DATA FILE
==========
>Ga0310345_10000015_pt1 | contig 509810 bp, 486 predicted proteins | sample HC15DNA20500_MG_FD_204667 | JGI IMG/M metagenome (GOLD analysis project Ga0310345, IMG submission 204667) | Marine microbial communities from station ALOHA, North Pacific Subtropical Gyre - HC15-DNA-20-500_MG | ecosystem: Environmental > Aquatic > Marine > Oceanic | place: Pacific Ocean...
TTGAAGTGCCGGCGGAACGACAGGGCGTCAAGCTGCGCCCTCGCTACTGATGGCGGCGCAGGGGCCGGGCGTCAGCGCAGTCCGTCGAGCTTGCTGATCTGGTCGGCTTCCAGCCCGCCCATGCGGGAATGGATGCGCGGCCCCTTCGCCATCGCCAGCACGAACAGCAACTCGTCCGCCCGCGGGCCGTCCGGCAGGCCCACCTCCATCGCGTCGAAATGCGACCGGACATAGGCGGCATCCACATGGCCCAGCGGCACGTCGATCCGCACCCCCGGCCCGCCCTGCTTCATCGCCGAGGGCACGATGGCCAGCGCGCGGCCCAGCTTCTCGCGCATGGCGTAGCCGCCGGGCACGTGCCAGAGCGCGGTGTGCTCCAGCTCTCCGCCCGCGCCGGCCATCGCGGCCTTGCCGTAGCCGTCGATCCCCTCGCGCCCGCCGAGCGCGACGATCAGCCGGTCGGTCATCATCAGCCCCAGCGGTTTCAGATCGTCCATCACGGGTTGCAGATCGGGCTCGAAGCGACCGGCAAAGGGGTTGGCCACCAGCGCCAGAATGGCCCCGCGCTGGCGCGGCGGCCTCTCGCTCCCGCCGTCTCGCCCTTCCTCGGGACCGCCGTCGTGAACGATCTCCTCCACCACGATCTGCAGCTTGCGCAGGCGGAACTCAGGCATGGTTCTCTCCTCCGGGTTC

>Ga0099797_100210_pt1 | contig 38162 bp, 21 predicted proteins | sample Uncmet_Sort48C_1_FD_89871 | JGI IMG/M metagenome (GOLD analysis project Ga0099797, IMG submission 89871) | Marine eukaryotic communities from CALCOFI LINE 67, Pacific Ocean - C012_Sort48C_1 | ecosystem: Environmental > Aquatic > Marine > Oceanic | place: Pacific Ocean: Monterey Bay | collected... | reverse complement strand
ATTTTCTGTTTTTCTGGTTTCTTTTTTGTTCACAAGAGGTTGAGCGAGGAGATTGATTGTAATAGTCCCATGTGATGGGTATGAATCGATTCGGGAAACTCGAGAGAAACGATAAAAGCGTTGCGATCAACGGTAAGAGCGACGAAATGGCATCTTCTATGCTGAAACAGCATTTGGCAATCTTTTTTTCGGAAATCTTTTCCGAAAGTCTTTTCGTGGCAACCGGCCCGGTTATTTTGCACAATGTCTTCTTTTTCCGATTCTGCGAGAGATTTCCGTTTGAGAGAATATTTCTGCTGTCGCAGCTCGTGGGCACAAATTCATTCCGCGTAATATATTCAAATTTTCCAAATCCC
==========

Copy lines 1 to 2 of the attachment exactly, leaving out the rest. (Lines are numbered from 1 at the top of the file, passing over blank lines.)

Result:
>Ga0310345_10000015_pt1 | contig 509810 bp, 486 predicted proteins | sample HC15DNA20500_MG_FD_204667 | JGI IMG/M metagenome (GOLD analysis project Ga0310345, IMG submission 204667) | Marine microbial communities from station ALOHA, North Pacific Subtropical Gyre - HC15-DNA-20-500_MG | ecosystem: Environmental > Aquatic > Marine > Oceanic | place: Pacific Ocean...
TTGAAGTGCCGGCGGAACGACAGGGCGTCAAGCTGCGCCCTCGCTACTGATGGCGGCGCAGGGGCCGGGCGTCAGCGCAGTCCGTCGAGCTTGCTGATCTGGTCGGCTTCCAGCCCGCCCATGCGGGAATGGATGCGCGGCCCCTTCGCCATCGCCAGCACGAACAGCAACTCGTCCGCCCGCGGGCCGTCCGGCAGGCCCACCTCCATCGCGTCGAAATGCGACCGGACATAGGCGGCATCCACATGGCCCAGCGGCACGTCGATCCGCACCCCCGGCCCGCCCTGCTTCATCGCCGAGGGCACGATGGCCAGCGCGCGGCCCAGCTTCTCGCGCATGGCGTAGCCGCCGGGCACGTGCCAGAGCGCGGTGTGCTCCAGCTCTCCGCCCGCGCCGGCCATCGCGGCCTTGCCGTAGCCGTCGATCCCCTCGCGCCCGCCGAGCGCGACGATCAGCCGGTCGGTCATCATCAGCCCCAGCGGTTTCAGATCGTCCATCACGGGTTGCAGATCGGGCTCGAAGCGACCGGCAAAGGGGTTGGCCACCAGCGCCAGAATGGCCCCGCGCTGGCGCGGCGGCCTCTCGCTCCCGCCGTCTCGCCCTTCCTCGGGACCGCCGTCGTGAACGATCTCCTCCACCACGATCTGCAGCTTGCGCAGGCGGAACTCAGGCATGGTTCTCTCCTCCGGGTTC